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November 8, 1902


JAMA. 1902;XXXIX(19):1156-1158. doi:10.1001/jama.1902.52480450006002

The importance of painstaking care and accuracy in determining the refraction of the eye is well understood by the ophthalmologist of to-day. Indeed, in America, those in the front rank in every department of medicine recognize the great value, for the relief of many disturbing conditions, of accurately correcting refractive errors. Any suggestions which may render results more certain are of value, and the careful ophthalmologist will spare no effort to reach a decision as nearly correct as possible, well knowing that what appears to be a slight error in the measurement of any eye's refraction may render valueless the work of making the measurement, and cause a failure of his attempt to relieve a patient of some distressing condition.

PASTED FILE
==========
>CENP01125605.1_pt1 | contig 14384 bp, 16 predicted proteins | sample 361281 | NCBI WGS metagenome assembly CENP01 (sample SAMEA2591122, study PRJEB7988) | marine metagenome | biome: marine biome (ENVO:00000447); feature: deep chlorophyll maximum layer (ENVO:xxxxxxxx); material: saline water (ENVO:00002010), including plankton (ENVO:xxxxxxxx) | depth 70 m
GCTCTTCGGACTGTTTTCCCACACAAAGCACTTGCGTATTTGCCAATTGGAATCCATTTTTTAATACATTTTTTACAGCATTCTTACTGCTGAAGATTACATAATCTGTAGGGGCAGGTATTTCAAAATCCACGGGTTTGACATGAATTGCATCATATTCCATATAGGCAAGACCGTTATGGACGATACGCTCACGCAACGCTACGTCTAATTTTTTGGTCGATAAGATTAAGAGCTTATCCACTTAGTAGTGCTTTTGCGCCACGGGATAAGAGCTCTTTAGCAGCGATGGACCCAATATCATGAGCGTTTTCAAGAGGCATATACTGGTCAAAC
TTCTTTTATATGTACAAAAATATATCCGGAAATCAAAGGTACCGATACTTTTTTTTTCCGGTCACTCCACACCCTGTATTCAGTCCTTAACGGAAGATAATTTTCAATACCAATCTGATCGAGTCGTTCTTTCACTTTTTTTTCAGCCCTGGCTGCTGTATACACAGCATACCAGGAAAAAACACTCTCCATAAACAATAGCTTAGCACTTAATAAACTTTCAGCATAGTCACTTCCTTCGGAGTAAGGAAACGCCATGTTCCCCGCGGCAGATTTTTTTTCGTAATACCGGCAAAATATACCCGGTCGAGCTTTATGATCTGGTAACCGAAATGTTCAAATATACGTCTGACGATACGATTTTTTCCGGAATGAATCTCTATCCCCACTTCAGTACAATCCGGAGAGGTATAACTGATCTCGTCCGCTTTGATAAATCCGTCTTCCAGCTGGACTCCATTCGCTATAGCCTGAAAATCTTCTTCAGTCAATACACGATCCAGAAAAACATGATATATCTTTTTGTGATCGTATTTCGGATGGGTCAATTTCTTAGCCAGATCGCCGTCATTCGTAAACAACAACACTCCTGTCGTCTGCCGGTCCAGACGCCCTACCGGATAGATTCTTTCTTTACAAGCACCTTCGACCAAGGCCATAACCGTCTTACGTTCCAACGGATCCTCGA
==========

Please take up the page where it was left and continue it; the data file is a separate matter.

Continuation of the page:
The question of illumination, the position of test types with reference to patient and light, and even the arrangement of the case of test lenses, all are worthy of attention.

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